Autism is generally a lifelong condition, but there is currently very little understanding of how the brain changes in people with ASD as they age. What research is needed?
Adults and autism
In this recorded webinar video, Ernst VanBergeijk, PhD, MSW, a professor at Lesley University, discusses employment and job trends for people with autism, skills that help individuals with autism gain and retain jobs, and how employers and co-workers can create an autism-friendly workplace.
If work is a cornerstone of adult life, how well do we do in helping people with autism find and keep jobs? A U.S. study looks at efforts by state vocational rehabilitation agencies to prepare people on the spectrum for the workforce.
What was it like to grow up with autism before anyone really knew what it was? Read the stories of middle-aged adults who grew up with Asperger's syndrome and autism – along with bullying and misunderstanding – in communities that didn't know what to make of their differences.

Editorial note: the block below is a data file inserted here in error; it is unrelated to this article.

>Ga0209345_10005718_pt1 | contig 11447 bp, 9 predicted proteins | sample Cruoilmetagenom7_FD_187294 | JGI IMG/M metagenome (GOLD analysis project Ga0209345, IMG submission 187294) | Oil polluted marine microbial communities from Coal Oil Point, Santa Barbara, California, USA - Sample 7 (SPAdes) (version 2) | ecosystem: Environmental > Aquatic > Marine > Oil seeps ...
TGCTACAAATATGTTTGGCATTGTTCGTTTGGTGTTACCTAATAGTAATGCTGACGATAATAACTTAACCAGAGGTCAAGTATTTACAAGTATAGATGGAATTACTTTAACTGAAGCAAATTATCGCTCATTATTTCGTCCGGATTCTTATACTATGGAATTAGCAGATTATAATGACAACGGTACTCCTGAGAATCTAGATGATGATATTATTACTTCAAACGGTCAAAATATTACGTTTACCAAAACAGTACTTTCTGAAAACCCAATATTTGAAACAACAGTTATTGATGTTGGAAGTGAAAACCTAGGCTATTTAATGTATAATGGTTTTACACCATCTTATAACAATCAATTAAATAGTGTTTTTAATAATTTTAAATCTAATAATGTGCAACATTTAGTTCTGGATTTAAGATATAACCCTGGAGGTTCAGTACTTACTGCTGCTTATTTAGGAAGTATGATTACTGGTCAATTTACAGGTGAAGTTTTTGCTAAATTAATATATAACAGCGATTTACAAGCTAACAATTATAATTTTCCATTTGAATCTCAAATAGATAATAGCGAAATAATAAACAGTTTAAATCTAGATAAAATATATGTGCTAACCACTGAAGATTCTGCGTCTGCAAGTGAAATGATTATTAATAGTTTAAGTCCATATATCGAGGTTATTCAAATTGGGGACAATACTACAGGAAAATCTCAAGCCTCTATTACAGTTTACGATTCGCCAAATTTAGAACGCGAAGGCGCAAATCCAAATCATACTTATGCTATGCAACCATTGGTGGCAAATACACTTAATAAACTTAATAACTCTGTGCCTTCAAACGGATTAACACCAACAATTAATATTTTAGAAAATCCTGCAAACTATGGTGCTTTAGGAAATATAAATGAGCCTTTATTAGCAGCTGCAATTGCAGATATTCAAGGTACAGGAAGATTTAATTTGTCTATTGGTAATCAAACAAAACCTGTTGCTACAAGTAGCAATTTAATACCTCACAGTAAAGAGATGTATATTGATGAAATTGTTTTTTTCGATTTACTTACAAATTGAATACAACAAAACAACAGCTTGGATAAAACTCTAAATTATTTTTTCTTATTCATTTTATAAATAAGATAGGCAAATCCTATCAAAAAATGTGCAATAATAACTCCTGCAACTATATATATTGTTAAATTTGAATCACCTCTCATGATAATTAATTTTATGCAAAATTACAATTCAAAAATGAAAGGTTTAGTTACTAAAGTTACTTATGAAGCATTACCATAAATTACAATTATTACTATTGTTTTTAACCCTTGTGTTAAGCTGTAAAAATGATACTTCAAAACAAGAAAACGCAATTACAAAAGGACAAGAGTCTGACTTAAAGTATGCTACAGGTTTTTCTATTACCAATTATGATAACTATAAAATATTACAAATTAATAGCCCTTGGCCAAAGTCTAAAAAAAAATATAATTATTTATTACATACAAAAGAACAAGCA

What was it like raising a child with autism, before most people – teachers and doctors included – really knew what it was? The first in a series about the lives of adults with autism born before 1985.
IAN’s Survey Results Viewer allows you to view charts and graphs of the results of some of the surveys that families and individuals with autism spectrum disorder (ASD) completed as participants in IAN Research.
Researcher Paul Shattuck, PhD, discusses "How Life Turns Out for People on the Autism Spectrum" in this video. He is a national expert on services and systems of care for people with autism.
Help IAN learn more about the unique experiences and challenges that affect adults with ASD by taking part in IAN’s updated Adult with ASD Questionnaire (Principal Investigator: Dr. Paul H. Lipkin; JHM-IRB NA_00002750).
Find out about the autism research priorities of IAN's community advisors, who include parents, adults with ASD, and professionals.
In this video, clinical psychologist Katherine Gotham, PhD, discusses "Depressed Mood in ASD: What We (Think We) Know, and What We Don't."